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Mijn Papa Is Dood

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Davy and I took our Noah to get a new pair of shoes after school today. Noah’s current brown suede loafers were worn out and getting smaller by the week and he wanted the very same ones, literally, except one size bigger of course. He’d be turning five this month, and it was time to upsize for sure.

But Davy and I somehow convinced him that the blue suede ones in the same exact style would be better. Different, but the same, and Noah begrudgingly agreed. It was clear he wanted the brown ones again, but really, he wanted McDonald’s for dinner more. So we walked up to the counter to pay, thinking the loafers were €50, only to discover that they were actually €80.

It turns out the blue ones were part of the “new collection” and thus ridiculously priced as such, while the brown ones were still last season’s, at a reasonable €50. Needless to say, Noah walked out of the store today with a new pair of brown loafers. Funny how some things just work out their own way, with lessons learned all around.

So with his new brown suede loafers in tow, Noah snuck in his request to be treated to McDonald’s for dinner. Davy and I obliged. We rolled up into the McDonald’s closest to home, ordered, and sat down with enough food for three including the quintessential Happy Meal. There was one other family in the PlayPlace dining area, a mom and her kids.

One of those kids, a boy just a little older than Noah, came over to our table almost immediately, wanting to compare Happy Meal Lego Batman toys and chat with Noah. His name was Jamie. Noah obliged, and I smiled. This particular McDonald’s always seemed to have some story in store for us, never a dull day…

I prepped Noah’s food for consumption, peeling open the usual condiments and unwrapping predictable bites of warm processed comfort food. That’s the thing about McDonald’s…you know exactly what you’re gonna get and that’s why you go back. The only surprises come along with the people around you at any given time.

“Mijn papa is dood.” My dad is dead.

I froze, mid-dip of my fry in the fritessaus fry sauce. I didn’t know if I’d heard that right. I looked up at Davy to see if he’d heard the same thing. This little boy Jamie, playing with Noah right next to me, had just announced clear as day that his dad was dead. Neither Noah nor Davy reacted, so I didn’t either. I honestly wasn’t even sure if it was the truth or some role playing with the Lego Batman stuff.

“Mijn papa is gestorven vrijdag. Hij is dood.” My dad passed away on Friday. He is dead.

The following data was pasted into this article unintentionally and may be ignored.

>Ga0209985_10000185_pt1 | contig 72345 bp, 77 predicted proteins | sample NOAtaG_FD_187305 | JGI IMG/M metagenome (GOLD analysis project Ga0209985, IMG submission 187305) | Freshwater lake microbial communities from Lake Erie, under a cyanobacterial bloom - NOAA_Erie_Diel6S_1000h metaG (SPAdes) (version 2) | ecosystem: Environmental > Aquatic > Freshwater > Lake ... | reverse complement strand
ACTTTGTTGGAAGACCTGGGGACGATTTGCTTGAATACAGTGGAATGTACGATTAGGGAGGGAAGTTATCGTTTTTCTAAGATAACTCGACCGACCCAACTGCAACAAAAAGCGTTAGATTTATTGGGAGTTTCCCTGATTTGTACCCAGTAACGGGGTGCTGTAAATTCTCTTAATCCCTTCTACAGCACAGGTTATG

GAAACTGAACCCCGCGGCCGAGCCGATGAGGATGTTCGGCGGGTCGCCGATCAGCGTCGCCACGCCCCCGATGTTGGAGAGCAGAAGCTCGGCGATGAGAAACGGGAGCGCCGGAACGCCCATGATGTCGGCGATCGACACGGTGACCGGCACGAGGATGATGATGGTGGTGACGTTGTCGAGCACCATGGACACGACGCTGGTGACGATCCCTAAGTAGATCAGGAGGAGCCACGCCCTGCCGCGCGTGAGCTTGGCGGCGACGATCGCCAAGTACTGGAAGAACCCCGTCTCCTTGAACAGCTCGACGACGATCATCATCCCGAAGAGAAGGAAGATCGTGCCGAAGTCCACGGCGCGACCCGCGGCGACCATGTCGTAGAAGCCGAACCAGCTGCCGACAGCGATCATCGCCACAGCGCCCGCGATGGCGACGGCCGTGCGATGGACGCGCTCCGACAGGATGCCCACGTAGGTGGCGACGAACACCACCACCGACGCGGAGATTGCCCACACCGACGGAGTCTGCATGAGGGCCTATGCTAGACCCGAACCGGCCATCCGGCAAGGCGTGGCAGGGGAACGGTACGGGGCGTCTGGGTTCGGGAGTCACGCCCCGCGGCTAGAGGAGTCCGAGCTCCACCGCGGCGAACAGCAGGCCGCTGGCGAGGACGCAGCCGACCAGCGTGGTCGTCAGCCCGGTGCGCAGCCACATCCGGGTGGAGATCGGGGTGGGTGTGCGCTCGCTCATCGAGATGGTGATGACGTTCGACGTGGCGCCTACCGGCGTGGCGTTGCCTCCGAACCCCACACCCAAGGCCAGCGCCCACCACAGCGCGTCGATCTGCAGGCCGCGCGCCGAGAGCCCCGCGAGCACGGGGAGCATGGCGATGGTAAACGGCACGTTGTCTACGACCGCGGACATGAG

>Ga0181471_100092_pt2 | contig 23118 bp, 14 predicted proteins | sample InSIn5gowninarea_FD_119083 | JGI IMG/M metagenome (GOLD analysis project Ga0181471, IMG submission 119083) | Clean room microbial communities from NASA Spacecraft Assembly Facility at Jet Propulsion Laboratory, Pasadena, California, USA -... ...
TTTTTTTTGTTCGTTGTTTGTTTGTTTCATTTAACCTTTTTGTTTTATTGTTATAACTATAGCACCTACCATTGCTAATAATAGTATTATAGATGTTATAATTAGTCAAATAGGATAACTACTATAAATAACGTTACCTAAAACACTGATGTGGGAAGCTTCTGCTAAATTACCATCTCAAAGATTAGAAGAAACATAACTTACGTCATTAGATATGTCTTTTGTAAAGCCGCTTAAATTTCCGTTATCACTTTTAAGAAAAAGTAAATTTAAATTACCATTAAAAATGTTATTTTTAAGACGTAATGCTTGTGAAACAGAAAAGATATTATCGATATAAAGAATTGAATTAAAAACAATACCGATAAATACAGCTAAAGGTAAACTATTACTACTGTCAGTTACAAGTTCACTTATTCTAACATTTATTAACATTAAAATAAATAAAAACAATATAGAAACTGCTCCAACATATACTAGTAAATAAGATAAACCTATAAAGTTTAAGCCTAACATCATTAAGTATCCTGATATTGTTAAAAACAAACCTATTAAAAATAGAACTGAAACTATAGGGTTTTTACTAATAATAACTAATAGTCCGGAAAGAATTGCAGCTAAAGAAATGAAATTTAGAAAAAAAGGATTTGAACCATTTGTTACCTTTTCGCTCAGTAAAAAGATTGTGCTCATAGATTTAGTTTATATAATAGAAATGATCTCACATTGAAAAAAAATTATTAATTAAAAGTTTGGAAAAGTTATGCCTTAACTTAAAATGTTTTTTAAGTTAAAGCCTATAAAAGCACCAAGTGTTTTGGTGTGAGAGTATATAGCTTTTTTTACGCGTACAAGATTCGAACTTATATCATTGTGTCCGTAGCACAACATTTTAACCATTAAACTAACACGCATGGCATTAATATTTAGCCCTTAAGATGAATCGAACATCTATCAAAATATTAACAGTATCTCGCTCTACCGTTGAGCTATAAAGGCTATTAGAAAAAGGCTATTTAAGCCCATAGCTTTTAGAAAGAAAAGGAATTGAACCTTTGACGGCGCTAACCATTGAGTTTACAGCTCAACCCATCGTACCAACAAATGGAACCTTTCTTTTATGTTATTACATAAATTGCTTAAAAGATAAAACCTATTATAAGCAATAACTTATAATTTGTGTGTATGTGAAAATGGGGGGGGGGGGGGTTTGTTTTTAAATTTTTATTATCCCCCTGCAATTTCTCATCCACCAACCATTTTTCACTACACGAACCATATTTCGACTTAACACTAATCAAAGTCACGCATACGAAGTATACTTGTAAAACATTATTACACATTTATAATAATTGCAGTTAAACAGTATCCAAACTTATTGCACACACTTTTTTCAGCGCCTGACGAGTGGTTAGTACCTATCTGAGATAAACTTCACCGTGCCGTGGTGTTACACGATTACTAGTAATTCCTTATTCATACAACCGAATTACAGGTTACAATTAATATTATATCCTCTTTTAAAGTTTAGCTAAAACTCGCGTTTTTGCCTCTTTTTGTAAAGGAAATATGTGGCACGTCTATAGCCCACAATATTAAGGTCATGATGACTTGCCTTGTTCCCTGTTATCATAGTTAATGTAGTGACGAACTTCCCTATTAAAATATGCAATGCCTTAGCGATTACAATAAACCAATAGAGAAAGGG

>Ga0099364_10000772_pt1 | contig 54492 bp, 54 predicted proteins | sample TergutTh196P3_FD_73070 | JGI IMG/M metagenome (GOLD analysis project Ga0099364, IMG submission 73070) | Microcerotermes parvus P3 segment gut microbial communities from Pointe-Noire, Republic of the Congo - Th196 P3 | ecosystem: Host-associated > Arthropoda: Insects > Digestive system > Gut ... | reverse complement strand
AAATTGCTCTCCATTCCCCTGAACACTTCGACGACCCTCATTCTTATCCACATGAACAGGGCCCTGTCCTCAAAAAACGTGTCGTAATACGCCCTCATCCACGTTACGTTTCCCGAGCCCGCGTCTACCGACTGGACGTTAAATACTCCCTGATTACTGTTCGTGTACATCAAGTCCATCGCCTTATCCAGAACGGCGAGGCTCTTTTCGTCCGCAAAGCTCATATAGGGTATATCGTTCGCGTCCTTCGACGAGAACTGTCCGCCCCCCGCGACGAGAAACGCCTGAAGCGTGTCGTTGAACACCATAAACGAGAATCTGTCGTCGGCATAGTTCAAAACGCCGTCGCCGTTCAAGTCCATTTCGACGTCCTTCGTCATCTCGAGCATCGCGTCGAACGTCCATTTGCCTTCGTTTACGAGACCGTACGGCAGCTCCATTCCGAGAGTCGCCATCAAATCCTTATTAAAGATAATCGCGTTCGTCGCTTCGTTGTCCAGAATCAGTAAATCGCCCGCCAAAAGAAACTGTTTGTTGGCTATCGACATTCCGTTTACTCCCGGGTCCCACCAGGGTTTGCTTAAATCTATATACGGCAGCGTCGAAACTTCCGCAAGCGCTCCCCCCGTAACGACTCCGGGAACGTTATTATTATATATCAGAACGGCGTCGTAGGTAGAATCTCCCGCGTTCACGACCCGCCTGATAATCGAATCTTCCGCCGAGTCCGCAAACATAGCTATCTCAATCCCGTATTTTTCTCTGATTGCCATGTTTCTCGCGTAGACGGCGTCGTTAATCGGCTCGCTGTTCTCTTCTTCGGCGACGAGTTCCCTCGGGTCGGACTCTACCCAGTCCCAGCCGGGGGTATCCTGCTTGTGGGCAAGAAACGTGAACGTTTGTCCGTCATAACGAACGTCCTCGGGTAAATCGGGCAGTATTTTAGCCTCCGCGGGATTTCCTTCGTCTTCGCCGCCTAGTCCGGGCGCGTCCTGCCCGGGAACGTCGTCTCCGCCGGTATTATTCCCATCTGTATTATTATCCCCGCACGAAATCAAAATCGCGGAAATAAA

And there it was. Jamie had repeated himself, with no emotions attached, making it very clear that this was real. I could barely swallow the fry in my mouth. It felt like styrofoam going down my throat. I wanted to hug the child, but I didn’t think I should touch him, so I told him I was very sorry to hear this news. My cynicism took over then, and I questioned the boy’s authenticity. And then his twin brother, Ike, popped up at my side. Fraternal Twin Ike joined in on the Happy Meal fun for a few seconds before announcing, too, that his papa was dead.

The whole scene felt unreal. And I noticed that Noah was chomping away at his nuggets and fries, wholly unaware, or perhaps purposely ignoring this whole thread of conversation surrounding death. I didn’t know if I should believe what I was hearing, or if I should comfort the boys in some way. But then the mother appeared and she gently scolded Jamie and Ike for interrupting our dinner and sharing too much, and she shooed them away. I told her that it was okay, that the boys could play, now or after they’d all eaten, whatever whatever whatever, my head was buzzing.

The mom apologized, but confirmed that indeed the boys’ father, her ex, had died last Friday, in a fatal motorcycle accident just nearby. And that she was trying to find some sort of normalcy in life by bringing her children – two boys and one girl – to McDonald’s, like any other day. Although she was no longer in a romantic relationship with the just-deceased father, their love for their children had always kept them close.

It turns out Davy had read the newspaper article about the whole tragedy, and knew of what she spoke. And all of a sudden so many questions were answered, at least for me. Those boys repeating out loud that their father was dead was less about those around them listening, and more for themselves. When would it actually sink in for them?

I excused myself at one point to go to the bathroom – to cry. I’ve never cried in the bathroom of a McDonald’s before in my life. There’s always a first for everything I guess.

I realized that I could relate in some way to this mother. I could see myself in her shoes somehow. I could have even been her on many occasions. Because there I was sitting there with my son and my estranged husband, feeling anything but normal in what looked like a normal family meal at McDonald’s.

~

Davy and I have been separated, for the second time in the last year, for a little over a month now. Today was our first real prolonged peaceful time together with Noah, for the purposes of doing something solely for Noah, in a long time. But it was way more than I asked for in many ways, and at close to midnight, I’m still grappling with things that prevent me from sleep.

But I’m relieved that I can share some of what’s been going on in my life after months and months of silence and personal turmoil…

I found the article eventually, link, detailing the sad truth about it all. It shook me. It made me think about my own life.

My future. My present. My past.

Noah. Davy. My dad.

Death.

Life.

Happiness.

Everything.

Too much.

Fries turned out to be very complicated today.

I tried my best to convey what I could to that mom, my own way.

But I forgot to thank her, most of all, for her strength in everything, today.

Because, one day at a time.

Always dishing,

Jun

Dandelion Seeds